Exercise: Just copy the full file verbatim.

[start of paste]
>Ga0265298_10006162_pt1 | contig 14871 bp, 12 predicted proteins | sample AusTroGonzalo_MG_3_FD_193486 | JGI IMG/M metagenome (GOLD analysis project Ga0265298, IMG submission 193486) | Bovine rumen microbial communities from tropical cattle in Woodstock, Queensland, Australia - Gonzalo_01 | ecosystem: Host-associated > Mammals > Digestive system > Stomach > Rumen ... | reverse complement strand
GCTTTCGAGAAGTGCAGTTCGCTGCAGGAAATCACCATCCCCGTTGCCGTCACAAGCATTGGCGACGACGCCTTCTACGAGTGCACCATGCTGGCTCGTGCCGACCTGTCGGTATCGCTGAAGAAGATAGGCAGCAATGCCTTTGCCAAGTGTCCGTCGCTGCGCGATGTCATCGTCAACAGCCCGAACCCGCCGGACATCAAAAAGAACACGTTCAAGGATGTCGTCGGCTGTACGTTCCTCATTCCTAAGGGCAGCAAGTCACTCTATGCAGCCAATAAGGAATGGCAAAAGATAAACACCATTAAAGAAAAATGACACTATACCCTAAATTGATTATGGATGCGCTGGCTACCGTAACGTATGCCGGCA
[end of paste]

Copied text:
>Ga0265298_10006162_pt1 | contig 14871 bp, 12 predicted proteins | sample AusTroGonzalo_MG_3_FD_193486 | JGI IMG/M metagenome (GOLD analysis project Ga0265298, IMG submission 193486) | Bovine rumen microbial communities from tropical cattle in Woodstock, Queensland, Australia - Gonzalo_01 | ecosystem: Host-associated > Mammals > Digestive system > Stomach > Rumen ... | reverse complement strand
GCTTTCGAGAAGTGCAGTTCGCTGCAGGAAATCACCATCCCCGTTGCCGTCACAAGCATTGGCGACGACGCCTTCTACGAGTGCACCATGCTGGCTCGTGCCGACCTGTCGGTATCGCTGAAGAAGATAGGCAGCAATGCCTTTGCCAAGTGTCCGTCGCTGCGCGATGTCATCGTCAACAGCCCGAACCCGCCGGACATCAAAAAGAACACGTTCAAGGATGTCGTCGGCTGTACGTTCCTCATTCCTAAGGGCAGCAAGTCACTCTATGCAGCCAATAAGGAATGGCAAAAGATAAACACCATTAAAGAAAAATGACACTATACCCTAAATTGATTATGGATGCGCTGGCTACCGTAACGTATGCCGGCA